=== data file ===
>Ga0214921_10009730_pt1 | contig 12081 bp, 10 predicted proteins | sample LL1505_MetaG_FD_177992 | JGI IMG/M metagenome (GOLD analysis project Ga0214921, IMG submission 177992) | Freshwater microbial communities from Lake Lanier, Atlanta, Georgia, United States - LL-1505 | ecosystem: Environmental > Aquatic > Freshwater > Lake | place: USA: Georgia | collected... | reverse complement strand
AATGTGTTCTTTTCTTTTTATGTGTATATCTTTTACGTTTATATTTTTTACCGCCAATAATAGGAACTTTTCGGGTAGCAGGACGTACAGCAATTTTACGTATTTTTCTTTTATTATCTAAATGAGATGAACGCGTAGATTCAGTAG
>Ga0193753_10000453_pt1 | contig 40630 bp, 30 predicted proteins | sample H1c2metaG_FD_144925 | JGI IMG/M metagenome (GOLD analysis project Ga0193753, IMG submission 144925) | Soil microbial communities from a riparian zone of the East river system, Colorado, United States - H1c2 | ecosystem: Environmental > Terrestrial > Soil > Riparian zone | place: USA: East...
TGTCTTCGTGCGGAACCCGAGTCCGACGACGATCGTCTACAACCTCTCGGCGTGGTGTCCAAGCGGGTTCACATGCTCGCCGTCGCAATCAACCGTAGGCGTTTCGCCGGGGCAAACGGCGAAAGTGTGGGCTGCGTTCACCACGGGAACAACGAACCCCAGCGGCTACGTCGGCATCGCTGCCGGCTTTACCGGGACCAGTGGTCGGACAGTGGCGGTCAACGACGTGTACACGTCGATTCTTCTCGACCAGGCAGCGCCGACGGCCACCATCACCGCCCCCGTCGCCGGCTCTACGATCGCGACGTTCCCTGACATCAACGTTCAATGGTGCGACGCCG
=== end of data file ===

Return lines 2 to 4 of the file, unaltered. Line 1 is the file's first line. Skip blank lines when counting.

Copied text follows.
AATGTGTTCTTTTCTTTTTATGTGTATATCTTTTACGTTTATATTTTTTACCGCCAATAATAGGAACTTTTCGGGTAGCAGGACGTACAGCAATTTTACGTATTTTTCTTTTATTATCTAAATGAGATGAACGCGTAGATTCAGTAG
>Ga0193753_10000453_pt1 | contig 40630 bp, 30 predicted proteins | sample H1c2metaG_FD_144925 | JGI IMG/M metagenome (GOLD analysis project Ga0193753, IMG submission 144925) | Soil microbial communities from a riparian zone of the East river system, Colorado, United States - H1c2 | ecosystem: Environmental > Terrestrial > Soil > Riparian zone | place: USA: East...
TGTCTTCGTGCGGAACCCGAGTCCGACGACGATCGTCTACAACCTCTCGGCGTGGTGTCCAAGCGGGTTCACATGCTCGCCGTCGCAATCAACCGTAGGCGTTTCGCCGGGGCAAACGGCGAAAGTGTGGGCTGCGTTCACCACGGGAACAACGAACCCCAGCGGCTACGTCGGCATCGCTGCCGGCTTTACCGGGACCAGTGGTCGGACAGTGGCGGTCAACGACGTGTACACGTCGATTCTTCTCGACCAGGCAGCGCCGACGGCCACCATCACCGCCCCCGTCGCCGGCTCTACGATCGCGACGTTCCCTGACATCAACGTTCAATGGTGCGACGCCG